The pitch drop experiment

The pitch drop experiment


In 1927 Dr. Thomas Parnell at the University of Queensland heated a sample of petroleum pitch, also called bitumen, and poured it into a glass funnel, with a sealed neck, set in a ring stand. Three years later, in 1930, he broke the neck off the funnel and set it aside. It took eight years for the first drop of pitch to fall. The experiment has been running continuously ever since, and has produced a total of eight drops to date. The man shown in the photograph above is Dr. John Mainstone, who is the experiment’s current custodian.

The most recent drop fell in November 2000, which means the next one should be falling sometime in the next couple of years. The funnel contains enough pitch to run, it is estimated, at least another hundred years. To date, no one has ever witnessed or photographed a drop falling, but that’s likely to change with the next one. The University of Queensland maintains a webcam showing a live view of the experiment at all times. The photograph below shows a screenshot I captured of it just this morning:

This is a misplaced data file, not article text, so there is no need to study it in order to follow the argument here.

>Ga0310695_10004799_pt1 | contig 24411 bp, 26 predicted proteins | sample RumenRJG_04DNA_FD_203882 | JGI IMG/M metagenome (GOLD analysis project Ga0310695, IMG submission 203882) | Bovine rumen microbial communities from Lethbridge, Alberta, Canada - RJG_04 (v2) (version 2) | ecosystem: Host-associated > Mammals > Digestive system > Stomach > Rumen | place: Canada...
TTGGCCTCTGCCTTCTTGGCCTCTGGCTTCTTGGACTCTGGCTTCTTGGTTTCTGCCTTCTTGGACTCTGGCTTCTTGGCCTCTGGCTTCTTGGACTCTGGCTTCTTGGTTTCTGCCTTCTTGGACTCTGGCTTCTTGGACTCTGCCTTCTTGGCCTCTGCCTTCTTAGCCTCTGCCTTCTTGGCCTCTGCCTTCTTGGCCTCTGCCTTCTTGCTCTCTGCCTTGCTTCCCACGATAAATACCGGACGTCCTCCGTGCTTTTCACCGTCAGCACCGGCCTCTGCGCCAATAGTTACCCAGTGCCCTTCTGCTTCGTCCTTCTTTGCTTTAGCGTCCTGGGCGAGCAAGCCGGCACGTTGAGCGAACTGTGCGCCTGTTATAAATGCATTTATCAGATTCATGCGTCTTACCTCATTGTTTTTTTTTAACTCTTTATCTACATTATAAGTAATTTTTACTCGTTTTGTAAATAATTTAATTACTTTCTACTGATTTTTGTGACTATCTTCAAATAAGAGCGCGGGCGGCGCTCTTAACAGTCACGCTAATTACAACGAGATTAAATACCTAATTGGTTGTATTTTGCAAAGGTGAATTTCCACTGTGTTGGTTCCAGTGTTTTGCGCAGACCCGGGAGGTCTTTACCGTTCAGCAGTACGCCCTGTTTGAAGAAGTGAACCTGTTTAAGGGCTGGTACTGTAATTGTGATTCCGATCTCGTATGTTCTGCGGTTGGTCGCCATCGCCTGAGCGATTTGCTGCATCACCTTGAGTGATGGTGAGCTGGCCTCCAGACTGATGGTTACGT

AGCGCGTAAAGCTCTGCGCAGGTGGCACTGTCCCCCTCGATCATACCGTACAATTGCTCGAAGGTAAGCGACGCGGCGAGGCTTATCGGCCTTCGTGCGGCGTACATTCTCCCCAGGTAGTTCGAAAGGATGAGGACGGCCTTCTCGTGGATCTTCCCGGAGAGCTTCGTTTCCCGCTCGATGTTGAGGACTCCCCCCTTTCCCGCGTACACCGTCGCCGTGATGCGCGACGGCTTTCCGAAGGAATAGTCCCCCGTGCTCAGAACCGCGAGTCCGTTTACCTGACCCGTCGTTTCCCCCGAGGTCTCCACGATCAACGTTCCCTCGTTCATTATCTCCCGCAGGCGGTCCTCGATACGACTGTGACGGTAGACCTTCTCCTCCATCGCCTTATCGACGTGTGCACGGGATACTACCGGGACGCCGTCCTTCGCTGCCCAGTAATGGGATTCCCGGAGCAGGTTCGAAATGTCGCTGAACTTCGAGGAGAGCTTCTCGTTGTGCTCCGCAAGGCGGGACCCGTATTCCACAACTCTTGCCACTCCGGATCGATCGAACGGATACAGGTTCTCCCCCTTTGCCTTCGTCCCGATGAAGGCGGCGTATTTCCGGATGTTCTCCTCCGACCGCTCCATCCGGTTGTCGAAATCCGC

pitch drop experiment webcam capture.jpg

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I am descended from 5,000 generations of tool-using primates. Also, I went to college and stuff. I am a long-time contributor to MAKE magazine and My work has also appeared in ReadyMade, c't – Magazin für Computertechnik, and The Wall Street Journal.

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